I didn’t know using the word Pagan could spark such a controversy, but apparently the use of the word and a potential misunderstanding of the religion caused some to contact Boom! Studios over their new five-issue mini-series Salem.
Read the initial letter of concern and Boom!’s response after the jump.
Ambrosia, a concerned Pagan, was kind enough to let us reprint her letter to us. Here it is in full:
Date: Sep 3, 2007 9:40 PM
Subject: Religious intolerance
I am an avid comic reader and I am also a pagan. I have been on this path for many years and my family and I have fought off hate, bigotry and verbal abuse due to the large quantity of misinformation about the craft. To think I would be safe from this sort of thing in my own genre of pop culture. I guess I was wrong because apparently you are publishing a comic named Salem Queens of Thorns which demonizes witchs and adds further justification for their torturing and death. Did you know that in the dark ages 9 million people (mostly women and some children) were accused, tortured and killed because of lies and misinformation spread by the church? These women were midwives, healers and herbalogists. All of these people were tortured into saying things that were not true. They were told what to say by witch hunters. Ever heard of the witch’s hammer? It was a book comprised of methods to identify, interigate, torture, prosecute and finally kill a witch for in the bible it says “Though not suffer a witch to live” I mean you all have a least a little sensitivity right? Would you write a comic putting the jews of the holocaust in a negative light? What about the slaves of the south? They practiced voudoun rituals to scare away slave traders from abducting them. But no of course everyone has enough compassion to not cause further distress to those who have suffered. I and other Pagans alike are trying to dispell ignorance and create a more tolerant world to accept our beliefs and right now you are creating an obstacle to that. I would look out for more pagan activists and lobbyists to get involved and speak out against this assault to our faith. This project was written in poor taste and is offensive to my brothers and sisters of the craft. Please take this into consideration when making such a decision…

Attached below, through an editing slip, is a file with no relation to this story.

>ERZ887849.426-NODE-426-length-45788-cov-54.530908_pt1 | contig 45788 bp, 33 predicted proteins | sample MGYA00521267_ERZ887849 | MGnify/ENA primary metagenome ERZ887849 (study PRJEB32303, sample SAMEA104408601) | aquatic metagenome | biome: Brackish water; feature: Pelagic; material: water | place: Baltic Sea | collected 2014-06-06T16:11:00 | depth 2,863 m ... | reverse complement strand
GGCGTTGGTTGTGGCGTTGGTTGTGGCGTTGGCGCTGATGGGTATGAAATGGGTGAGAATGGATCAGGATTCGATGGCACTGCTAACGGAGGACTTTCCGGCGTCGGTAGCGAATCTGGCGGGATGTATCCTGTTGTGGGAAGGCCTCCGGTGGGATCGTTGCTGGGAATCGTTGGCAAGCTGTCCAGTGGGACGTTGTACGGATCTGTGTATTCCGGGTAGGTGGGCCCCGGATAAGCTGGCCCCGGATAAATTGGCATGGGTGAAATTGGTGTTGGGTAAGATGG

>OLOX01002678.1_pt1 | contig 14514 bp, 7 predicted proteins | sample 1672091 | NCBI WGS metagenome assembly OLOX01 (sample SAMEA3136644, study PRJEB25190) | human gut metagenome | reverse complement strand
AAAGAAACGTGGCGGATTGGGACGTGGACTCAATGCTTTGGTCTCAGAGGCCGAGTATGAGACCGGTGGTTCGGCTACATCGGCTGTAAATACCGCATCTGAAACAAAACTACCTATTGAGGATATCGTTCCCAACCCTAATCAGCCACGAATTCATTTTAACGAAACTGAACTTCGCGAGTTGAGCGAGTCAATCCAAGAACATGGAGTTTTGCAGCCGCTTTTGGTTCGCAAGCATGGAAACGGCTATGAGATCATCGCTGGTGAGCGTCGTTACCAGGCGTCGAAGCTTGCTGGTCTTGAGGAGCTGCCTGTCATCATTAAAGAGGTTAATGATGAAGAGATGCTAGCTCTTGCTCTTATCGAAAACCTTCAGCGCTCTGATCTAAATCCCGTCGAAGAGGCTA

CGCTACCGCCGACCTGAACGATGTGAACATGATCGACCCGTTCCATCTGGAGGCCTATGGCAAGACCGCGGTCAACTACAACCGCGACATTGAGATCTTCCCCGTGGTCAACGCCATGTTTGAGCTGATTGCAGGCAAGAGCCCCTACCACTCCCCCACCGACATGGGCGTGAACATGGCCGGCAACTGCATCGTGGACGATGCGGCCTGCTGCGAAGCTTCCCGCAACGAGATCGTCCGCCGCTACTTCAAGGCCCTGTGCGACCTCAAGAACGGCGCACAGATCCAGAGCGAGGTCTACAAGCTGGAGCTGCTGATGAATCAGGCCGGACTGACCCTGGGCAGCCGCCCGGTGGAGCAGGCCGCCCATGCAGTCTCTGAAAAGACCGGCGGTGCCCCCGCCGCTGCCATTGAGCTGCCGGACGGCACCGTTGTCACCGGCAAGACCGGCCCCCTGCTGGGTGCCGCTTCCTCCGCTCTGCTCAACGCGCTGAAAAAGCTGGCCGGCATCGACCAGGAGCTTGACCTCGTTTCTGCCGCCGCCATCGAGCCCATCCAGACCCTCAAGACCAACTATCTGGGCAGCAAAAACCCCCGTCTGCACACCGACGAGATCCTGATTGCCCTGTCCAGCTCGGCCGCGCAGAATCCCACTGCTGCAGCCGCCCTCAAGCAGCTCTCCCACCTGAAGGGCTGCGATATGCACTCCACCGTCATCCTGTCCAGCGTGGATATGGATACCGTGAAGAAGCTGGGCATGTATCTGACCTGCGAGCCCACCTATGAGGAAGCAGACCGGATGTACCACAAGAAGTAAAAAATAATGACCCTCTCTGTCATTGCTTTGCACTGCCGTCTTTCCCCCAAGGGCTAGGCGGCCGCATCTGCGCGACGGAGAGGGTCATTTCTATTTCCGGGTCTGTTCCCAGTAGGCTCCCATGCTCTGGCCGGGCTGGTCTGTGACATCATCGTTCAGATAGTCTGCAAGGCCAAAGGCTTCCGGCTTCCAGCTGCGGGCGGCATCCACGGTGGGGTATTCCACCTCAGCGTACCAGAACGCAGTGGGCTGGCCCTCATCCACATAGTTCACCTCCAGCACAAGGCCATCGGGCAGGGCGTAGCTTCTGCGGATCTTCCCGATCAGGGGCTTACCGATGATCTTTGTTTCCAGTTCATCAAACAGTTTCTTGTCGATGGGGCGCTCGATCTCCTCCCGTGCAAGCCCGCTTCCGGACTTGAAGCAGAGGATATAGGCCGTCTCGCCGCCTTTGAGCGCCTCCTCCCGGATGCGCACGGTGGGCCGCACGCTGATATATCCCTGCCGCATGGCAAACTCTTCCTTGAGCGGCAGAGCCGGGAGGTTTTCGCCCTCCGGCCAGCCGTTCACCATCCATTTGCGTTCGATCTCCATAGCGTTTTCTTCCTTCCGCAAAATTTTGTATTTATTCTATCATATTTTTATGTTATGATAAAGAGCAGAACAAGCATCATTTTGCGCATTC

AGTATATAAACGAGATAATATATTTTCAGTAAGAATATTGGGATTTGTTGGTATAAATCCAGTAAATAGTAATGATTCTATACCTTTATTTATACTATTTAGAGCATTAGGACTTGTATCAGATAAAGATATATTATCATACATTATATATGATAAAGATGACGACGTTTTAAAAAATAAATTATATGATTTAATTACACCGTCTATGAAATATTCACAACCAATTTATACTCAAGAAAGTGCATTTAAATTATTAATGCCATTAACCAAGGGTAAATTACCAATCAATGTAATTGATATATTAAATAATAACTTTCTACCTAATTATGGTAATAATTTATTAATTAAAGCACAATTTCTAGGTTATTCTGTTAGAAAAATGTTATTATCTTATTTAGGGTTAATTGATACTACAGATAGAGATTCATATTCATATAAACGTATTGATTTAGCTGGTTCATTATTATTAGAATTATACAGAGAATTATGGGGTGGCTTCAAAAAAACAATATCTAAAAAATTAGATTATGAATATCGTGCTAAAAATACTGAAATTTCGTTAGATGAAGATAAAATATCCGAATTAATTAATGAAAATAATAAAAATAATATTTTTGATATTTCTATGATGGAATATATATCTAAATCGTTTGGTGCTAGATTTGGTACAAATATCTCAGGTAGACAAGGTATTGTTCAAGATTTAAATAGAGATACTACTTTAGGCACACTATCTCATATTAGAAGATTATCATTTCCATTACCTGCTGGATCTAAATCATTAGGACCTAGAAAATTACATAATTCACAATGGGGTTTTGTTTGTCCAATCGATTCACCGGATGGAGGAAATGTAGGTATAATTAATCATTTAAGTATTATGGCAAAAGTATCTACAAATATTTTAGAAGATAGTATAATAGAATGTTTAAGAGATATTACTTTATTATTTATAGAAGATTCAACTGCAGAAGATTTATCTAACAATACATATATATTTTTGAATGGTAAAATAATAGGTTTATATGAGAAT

Hopefully, in printing this, we have put a preemptive end to this controversy. Thank you for reading.
Since announcing SALEM, a five-issue series written by Chris Morgan and Kevin Walsh shipping this November, we here at BOOM! Studios have been inundated with a tremendous positive responseŠfor the most part. Unfortunately, we have also received a number of alarmed reactions from the Pagan community. To address their concerns, Chris and Kevin have written the following letter:
To All Concerned Parties,
We agree that a comic book that asserts Pagans are evil and destructive might well be considered insensitive, offensive and even slanderous. However, SALEM: QUEEN OF THORNS is not that book. We appreciate your criticisms, but feel they are based on a mistaken understanding of the true content of our story.
In SALEM, the religious authorities are an evil force that persecutes innocents in the witch trials. They aren’t celebrated in any way and are, in fact, major villains.
Our protagonist, Elias Hooke, is a reformed member of the Church who carries a heavy burden of guilt for the evil he performed for them in ignorance. And his quest to redeem himself is one of his main motivations.
More importantly, one of our chief characters, Hannah Foster, is a healer accused of witchcraft. She is in no way the “demonized” villain of the piece. Rather, she is one of the key heroes on a noble journey to combat evil and save the world.
We welcome your opinions and realize that when all is said and done, you may still disagree with what we feel to be a positive depiction of Pagans and a strong pro-tolerance theme in SALEM. But we respectfully request that you base such judgment on the content of the work itself, rather than incorrect assumptions and incomplete information.
Because you are correct about one thing — prejudice in all forms is an ugly thing.
Kevin Walsh and Chris Morgan
Creators, SALEM: QUEEN OF THORNS